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Digital archive of theses discussed at the University of Pisa


Thesis etd-12152015-222725

Thesis type
Tesi di dottorato di ricerca
Thesis title
Wearable Stereoscopic Augmented Reality System for Medical Procedures.
Academic discipline
Course of study
tutor Prof. Ferrari, Vincenzo
tutor Parchi, Paolo Domenico
commissario Prof. Ferrari, Mauro
commissario Ing. Tecchia, Franco
  • Augmented Reality
  • Head Mounted Display
  • Image Guided Surgery
  • Machine Vision
  • Surgical Navigation
Graduation session start date
Release date
The idea of integrating the surgeon’s perceptive efficiency with the aid of new AR visualization modalities has become a dominant topic of academic and industrial research in the medical domain since the 90’s. From the beginning, AR tech-nology appeared to represent a significant development in the context of image-guided surgery, because it aimed to contextually integrate surgical navigation with virtual planning.
Particularly in the realm of surgical navigation, the quality of the AR experience affects the degree of acceptance among physicians and it depends on how well the virtual content is integrated into the real world spatially, photometri-cally and temporally. In this regard, wearable systems based on head-mounted displays (HMDs), offer the most ergo-nomic and easily translatable solution for all those surgical procedures manually performed by the surgeon under di-rect vision. This is due to the fact that they intrinsically provide the surgeon with an egocentric viewpoint of the aug-mented scene and they do not limit his/her freedom of movement around the patient.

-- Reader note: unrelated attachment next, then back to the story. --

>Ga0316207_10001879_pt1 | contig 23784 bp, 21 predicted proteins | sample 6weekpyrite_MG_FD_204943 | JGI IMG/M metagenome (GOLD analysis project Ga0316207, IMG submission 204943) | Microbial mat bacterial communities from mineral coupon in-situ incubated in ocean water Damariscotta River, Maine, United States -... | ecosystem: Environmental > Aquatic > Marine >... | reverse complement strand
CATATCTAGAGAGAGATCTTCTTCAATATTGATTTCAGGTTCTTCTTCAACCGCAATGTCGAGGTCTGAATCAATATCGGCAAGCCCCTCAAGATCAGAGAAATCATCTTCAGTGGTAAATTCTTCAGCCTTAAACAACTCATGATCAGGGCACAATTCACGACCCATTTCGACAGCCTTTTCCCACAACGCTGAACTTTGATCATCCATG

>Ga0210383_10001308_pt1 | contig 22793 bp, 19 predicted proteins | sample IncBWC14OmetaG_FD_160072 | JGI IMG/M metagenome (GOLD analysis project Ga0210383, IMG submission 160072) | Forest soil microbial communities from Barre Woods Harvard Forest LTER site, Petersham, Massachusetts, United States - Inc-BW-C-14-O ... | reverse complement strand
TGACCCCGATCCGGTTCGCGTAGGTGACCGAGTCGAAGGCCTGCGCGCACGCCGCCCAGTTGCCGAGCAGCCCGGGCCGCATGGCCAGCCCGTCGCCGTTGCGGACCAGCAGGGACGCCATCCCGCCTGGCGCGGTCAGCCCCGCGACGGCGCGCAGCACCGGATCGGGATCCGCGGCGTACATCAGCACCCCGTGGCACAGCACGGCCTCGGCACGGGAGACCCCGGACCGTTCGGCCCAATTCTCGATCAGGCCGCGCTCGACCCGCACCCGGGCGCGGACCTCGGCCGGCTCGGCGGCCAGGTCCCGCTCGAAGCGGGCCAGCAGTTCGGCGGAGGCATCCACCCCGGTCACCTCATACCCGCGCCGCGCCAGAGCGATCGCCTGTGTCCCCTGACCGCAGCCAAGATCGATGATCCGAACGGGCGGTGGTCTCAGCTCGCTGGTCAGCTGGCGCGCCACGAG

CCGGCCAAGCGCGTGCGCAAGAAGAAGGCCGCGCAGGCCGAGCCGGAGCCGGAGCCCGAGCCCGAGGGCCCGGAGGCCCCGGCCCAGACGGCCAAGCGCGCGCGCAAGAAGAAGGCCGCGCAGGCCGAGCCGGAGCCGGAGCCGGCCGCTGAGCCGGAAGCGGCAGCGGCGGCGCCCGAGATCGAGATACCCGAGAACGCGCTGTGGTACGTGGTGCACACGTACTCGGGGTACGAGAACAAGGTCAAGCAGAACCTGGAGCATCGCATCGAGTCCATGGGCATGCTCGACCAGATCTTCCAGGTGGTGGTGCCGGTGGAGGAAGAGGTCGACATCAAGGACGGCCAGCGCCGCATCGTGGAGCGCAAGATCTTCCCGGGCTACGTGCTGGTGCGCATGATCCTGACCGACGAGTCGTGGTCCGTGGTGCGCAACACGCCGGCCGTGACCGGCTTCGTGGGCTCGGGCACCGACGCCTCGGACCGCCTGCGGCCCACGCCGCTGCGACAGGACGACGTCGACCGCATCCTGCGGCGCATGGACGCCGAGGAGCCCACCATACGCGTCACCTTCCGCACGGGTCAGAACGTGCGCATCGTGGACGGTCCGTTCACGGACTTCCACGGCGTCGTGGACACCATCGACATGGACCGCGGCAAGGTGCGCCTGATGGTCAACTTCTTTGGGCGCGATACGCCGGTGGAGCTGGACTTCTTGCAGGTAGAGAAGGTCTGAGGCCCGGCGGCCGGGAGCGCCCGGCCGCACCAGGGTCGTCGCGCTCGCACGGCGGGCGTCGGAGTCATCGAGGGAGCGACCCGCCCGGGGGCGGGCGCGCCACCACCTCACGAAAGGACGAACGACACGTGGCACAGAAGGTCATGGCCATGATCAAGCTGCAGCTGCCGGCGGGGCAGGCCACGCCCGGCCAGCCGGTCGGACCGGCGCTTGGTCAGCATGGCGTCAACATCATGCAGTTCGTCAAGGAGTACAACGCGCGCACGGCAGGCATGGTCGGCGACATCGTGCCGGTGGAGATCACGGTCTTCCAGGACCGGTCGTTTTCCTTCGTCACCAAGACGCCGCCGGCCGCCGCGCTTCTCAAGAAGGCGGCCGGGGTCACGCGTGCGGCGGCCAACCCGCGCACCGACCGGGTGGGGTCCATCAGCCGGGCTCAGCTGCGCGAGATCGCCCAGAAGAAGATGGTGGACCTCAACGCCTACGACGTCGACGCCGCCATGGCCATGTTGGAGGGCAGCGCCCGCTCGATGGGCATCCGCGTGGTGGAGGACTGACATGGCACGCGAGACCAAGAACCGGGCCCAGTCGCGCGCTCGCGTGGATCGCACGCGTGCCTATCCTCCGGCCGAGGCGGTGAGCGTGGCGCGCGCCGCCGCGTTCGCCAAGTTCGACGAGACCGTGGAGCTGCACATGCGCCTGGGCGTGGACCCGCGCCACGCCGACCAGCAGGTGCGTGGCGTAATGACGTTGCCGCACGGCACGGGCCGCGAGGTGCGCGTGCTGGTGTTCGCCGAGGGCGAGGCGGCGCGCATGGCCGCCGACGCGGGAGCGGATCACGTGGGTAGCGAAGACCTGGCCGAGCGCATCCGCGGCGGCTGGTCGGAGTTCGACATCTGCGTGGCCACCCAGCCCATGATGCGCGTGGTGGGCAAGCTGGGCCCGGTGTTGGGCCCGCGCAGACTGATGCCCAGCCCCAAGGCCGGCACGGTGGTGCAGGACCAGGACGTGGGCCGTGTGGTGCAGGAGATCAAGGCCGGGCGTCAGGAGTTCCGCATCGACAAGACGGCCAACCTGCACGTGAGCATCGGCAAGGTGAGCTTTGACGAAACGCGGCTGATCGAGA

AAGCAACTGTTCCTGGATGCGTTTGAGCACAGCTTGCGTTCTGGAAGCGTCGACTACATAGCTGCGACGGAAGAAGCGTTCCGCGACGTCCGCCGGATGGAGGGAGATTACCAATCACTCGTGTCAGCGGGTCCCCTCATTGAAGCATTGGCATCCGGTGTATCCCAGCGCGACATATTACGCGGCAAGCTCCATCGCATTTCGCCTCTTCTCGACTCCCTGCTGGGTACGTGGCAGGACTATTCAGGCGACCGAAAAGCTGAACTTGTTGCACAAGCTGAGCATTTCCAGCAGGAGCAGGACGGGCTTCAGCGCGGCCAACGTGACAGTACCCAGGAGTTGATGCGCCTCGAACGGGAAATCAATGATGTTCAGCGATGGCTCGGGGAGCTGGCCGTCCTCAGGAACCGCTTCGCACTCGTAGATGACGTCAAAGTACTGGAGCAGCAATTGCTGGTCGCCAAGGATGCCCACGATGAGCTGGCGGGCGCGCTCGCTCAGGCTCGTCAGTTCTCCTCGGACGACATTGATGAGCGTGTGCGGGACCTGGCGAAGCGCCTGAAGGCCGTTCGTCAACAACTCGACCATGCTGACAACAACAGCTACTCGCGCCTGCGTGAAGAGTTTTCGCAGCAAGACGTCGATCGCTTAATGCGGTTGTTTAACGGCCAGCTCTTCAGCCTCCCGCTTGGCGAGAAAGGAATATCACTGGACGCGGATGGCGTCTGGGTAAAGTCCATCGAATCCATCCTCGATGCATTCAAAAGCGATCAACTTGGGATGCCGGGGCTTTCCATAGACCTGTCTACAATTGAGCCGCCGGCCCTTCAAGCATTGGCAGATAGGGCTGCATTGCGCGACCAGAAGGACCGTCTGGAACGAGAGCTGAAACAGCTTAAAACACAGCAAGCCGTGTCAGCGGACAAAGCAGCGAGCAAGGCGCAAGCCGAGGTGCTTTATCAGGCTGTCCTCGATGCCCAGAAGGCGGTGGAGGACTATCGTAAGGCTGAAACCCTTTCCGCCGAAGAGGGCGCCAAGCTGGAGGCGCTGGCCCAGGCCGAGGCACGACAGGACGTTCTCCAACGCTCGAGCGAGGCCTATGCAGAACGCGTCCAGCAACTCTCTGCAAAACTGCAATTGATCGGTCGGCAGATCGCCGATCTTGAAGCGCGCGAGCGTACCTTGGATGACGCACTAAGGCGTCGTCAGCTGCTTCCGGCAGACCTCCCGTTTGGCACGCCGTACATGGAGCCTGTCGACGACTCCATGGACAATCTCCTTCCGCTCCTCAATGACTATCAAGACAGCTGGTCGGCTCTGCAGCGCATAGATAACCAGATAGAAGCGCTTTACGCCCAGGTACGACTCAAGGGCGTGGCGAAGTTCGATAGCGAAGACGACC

However, there have been and still are few technological and human-factor reasons why such systems encounter diffi-culty in being routinely integrated into the surgical workflow. From a general perspective, concerns remain on the tradeoff between technological and human-factor burdens on one side, and proven benefits deriving from the adop-tion of this new technology on the other side.
In this thesis, I motivate why a stereoscopic video see-through display is the most effective wearable solution from a technological and ergonomic standpoint, and I introduce a registration method that relies on a video-based tracking modality designed for applications in a clinical scenario, wherever rigid anatomies are involved (e.g. orthopaedic sur-gery, maxillofacial surgery, ENT surgery, and neurosurgery).
The proposed video tracking solution does not require the introduction of obtrusive external trackers into the operat-ing room. It solely relies on the stereo localization of three monochromatic markers rigidly constrained to the surgical scene. Small spherical markers can be conveniently anchored to the patient’s body and/or around the surgical area without compromising the surgeon’s field of view. Further, the use of three indistinguishable markers enables to achieve high robustness of the video-based tracking approach, also in presence of non-controllable lighting conditions. The algorithm provides sub-pixel registration accuracy thanks to a two-stage method for camera pose estimation. This accurate and robust registration solution is suitable to being employed in ergonomic wearable AR systems that solely comprise off-the-shelf components: a personal computer, and a video see-through HMD (itself composed of a com-mercial HMD and a pair of external USB cameras).